The Alienated Misfits

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The Alienated Misfits

By | November 2012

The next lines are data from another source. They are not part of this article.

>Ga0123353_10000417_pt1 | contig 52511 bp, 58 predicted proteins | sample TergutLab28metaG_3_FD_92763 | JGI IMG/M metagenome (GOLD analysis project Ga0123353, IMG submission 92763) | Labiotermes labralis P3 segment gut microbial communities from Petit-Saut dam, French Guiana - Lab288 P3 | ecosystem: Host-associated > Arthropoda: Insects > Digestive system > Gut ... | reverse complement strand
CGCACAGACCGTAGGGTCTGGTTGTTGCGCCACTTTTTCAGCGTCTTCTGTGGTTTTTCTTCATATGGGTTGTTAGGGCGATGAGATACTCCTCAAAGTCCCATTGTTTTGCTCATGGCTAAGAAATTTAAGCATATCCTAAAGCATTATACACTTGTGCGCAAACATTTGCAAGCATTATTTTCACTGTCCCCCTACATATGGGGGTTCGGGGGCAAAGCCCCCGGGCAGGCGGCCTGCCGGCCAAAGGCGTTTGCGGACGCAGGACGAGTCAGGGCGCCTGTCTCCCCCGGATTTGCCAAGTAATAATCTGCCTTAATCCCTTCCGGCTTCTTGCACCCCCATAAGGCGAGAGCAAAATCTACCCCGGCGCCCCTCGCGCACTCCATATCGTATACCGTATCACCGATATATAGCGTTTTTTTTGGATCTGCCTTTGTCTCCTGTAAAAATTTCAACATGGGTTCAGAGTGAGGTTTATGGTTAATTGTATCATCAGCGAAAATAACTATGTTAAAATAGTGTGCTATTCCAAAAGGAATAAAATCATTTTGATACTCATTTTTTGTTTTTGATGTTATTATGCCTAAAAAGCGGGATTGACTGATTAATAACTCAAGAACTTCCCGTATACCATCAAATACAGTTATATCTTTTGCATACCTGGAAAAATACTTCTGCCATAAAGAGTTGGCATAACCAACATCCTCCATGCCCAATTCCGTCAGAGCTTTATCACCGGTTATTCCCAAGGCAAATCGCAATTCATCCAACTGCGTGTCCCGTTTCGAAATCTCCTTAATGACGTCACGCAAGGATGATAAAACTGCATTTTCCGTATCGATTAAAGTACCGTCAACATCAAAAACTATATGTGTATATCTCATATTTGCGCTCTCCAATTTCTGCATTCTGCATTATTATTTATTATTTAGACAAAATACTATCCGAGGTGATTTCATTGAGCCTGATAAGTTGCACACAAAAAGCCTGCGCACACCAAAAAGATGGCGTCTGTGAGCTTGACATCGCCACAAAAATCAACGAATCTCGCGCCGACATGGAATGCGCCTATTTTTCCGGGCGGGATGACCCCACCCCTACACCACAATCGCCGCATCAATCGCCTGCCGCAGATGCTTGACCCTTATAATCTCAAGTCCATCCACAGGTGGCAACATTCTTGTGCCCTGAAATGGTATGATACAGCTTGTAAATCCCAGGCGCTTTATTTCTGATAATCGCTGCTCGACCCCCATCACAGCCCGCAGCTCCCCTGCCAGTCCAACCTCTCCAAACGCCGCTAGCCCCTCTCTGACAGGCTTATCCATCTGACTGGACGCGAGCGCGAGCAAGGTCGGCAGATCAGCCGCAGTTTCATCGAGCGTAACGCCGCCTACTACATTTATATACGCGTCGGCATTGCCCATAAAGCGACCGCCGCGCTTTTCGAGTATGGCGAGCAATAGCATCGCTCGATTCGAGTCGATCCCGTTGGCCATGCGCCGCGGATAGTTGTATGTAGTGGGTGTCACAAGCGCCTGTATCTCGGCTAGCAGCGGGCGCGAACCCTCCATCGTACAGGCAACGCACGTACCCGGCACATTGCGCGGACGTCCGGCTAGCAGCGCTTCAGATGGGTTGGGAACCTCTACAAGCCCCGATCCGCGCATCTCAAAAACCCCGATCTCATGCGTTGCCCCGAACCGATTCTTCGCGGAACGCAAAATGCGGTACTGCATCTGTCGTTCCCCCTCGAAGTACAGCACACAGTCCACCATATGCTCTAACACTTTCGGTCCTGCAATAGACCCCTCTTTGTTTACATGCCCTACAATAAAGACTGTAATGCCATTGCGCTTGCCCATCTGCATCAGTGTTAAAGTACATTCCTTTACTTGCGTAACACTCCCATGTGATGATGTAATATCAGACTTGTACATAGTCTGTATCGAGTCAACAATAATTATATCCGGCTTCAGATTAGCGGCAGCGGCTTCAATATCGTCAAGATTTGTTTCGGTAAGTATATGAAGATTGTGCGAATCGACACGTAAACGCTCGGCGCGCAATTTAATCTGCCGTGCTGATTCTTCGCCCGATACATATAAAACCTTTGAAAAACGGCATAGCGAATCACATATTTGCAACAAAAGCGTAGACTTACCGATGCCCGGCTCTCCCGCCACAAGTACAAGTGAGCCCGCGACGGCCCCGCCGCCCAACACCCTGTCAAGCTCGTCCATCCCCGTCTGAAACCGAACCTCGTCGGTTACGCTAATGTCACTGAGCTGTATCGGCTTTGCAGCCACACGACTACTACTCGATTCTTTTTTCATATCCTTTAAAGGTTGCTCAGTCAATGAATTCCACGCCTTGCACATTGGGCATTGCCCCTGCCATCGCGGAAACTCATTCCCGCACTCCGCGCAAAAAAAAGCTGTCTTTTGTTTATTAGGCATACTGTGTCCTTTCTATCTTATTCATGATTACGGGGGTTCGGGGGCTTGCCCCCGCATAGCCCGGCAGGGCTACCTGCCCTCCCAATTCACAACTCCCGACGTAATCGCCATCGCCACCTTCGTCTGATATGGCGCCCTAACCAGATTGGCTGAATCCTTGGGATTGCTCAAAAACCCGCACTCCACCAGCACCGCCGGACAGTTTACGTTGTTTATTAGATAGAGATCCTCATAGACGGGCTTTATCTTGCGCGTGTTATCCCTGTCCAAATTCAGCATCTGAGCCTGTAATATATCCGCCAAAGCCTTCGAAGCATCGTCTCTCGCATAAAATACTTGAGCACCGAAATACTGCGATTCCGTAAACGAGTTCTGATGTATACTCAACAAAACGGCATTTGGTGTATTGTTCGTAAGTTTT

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Franz Kafka writes an exhilarating novella called The Metamorphosis about a man named Gregor Samsa who suddenly wakes up one day finding himself transformed into a giant bug. Unexpectedly, his sister, who he is fairly close with along with his family treat him differently because of his transformation. Franz Kafka was of Jewish decent but grew up speaking German. Kafka was raised in a middle class family where he worked for an insurance company. He had five siblings and similarly to Gregor, Kafka had a good relationship with his sister. Kafka was diagnosed with tuberculosis and became very ill. He passed away due to starvation at the age of forty. Through Kafka’s writing there is a connection between the protagonist’s life and Kafka’s life. Also like Gregor, Kafka did not have a close relationship with his father. Throughout reading this novella it has become apparent that Kafka reflects this story metaphorically to his life. Considering Kafka’s biography gave a better understanding of the character Gregor. His battle and struggle with his own family was exposed through the vocabulary used in his novella. Kafka’s death was relatable to Gregor’s death because they both died of starvation. This unique and descriptive novella captivates the reader’s mind, causing the urge to want more with his deep descriptions and cultivating words. He described the ultimate truth about life; alienation is inevitable when one does not meet the standards of others. Family is essentially supposed to be a support system but Kafka seems to portray the Samsa family as the enemy. I feel compassion for Gregor throughout his traumatic transformation and sympathize with the fact that he has not only lost his life, but his family as well. Although Gregor changes physically, he does not change psychologically. His sister, once his best friend, demonstrates acts of neglect towards Gregor. At one point, his sister and mother “were clearing out his room; depriving him of everything that he...